A new biomass power station, which will burn waste wood, has been given the green light to begin construction, and should be fully operational within two years.
Port Clarence Biomass and Darlington-based Prism Planning have secured permission for the £160m facility, which will sit on the banks of the river Tees and will create 20 permanent jobs in the area… plus numerous temporary positions during its construction. The project is being financed by Cardiff-based renewable energy specialist Eco2.
Steve Barker, managing director of Prism Planning, said the 49 megawatt scheme had received strong support from Stockton Council and had been approved without the need to go to planning committee. “We are very pleased by the speed in which it’s been done, this is a large application, which has been determined nearly a month ahead of schedule – it shows developers and councils can work together to get big investment into the Tees Valley.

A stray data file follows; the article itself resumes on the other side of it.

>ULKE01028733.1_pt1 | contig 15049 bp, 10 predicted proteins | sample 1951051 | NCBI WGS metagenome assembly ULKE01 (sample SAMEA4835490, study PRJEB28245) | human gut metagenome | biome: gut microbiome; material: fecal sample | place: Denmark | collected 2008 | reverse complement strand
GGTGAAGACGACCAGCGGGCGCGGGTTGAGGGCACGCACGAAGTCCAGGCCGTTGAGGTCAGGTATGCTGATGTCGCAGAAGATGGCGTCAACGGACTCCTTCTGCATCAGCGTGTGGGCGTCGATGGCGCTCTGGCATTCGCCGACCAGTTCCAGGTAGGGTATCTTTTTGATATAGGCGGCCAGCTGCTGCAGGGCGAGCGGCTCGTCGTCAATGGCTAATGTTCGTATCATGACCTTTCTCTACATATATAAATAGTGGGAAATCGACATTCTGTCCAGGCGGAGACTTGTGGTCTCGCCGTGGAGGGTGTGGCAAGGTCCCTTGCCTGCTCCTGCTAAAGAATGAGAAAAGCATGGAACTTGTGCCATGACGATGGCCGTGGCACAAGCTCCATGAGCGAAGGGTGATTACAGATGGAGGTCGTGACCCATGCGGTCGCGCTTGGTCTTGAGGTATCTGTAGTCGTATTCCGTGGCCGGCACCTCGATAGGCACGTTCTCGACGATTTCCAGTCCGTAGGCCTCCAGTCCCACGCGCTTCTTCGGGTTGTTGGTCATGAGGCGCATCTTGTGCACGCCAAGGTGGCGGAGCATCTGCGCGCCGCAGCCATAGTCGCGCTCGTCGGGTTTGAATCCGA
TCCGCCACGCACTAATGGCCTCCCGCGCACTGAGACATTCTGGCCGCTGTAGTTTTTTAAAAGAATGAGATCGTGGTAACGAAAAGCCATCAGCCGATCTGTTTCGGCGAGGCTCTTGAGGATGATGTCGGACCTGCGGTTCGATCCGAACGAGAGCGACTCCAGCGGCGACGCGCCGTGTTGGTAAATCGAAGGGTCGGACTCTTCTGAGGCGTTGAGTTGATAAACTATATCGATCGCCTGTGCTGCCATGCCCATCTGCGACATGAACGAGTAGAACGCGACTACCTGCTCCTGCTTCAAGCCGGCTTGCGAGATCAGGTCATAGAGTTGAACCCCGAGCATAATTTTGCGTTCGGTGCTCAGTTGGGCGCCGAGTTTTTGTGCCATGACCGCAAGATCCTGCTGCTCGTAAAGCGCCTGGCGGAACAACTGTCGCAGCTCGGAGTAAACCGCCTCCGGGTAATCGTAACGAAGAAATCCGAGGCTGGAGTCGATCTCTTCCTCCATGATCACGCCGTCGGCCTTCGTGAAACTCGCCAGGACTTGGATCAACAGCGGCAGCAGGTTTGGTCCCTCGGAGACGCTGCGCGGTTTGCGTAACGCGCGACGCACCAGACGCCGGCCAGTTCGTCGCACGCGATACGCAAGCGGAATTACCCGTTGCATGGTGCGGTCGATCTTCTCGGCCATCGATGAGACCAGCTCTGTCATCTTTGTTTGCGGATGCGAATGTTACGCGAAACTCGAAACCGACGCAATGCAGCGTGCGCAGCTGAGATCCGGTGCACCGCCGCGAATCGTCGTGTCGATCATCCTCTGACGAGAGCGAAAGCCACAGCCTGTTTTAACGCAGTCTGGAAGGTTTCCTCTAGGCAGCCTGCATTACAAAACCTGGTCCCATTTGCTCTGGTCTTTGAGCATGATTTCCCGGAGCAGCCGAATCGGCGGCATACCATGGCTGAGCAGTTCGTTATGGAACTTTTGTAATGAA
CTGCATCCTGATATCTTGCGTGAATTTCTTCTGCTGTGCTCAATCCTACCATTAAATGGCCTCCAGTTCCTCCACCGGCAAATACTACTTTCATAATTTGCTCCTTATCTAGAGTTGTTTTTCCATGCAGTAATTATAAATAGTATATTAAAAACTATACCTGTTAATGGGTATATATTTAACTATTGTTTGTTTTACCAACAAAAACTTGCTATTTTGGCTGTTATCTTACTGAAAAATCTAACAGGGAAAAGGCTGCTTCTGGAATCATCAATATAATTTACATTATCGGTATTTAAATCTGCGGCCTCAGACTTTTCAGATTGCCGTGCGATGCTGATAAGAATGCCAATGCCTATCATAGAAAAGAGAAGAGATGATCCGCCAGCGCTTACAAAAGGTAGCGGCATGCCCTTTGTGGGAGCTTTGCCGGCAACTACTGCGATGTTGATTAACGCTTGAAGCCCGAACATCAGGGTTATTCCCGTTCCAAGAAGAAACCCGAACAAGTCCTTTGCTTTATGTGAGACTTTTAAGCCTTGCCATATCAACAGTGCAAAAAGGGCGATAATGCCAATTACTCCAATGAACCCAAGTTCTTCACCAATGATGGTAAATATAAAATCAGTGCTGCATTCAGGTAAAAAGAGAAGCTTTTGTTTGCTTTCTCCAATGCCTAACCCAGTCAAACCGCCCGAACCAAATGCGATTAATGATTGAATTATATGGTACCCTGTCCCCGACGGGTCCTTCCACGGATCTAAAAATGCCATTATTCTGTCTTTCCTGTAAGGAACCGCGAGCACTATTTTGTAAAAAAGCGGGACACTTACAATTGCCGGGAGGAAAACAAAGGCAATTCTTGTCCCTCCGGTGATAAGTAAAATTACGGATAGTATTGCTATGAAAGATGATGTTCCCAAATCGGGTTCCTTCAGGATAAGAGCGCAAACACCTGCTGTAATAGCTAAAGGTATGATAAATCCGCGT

“At a time when the security of gas supplies from Russia is very much in the media spotlight after recent events, it is great to see that Stockton is helping to deliver practical alternatives. Work will start as soon as possible on-site and we’ve no reason to think this wouldn’t be up and running in a couple of years.”
A similar scheme on the same site had first been announced by Bio Energy Investments (BEI) in 2009, but the developer struggled to attract funding for its scheme, but this project has had funding in place from day one. This will be the largest type of biomass plant that can be approved at local authority level and will see the facility turn 325,000 tonnes of waste wood a year into green energy. Feedstock will come from construction and demolition sites, civic amenity sites and packaging.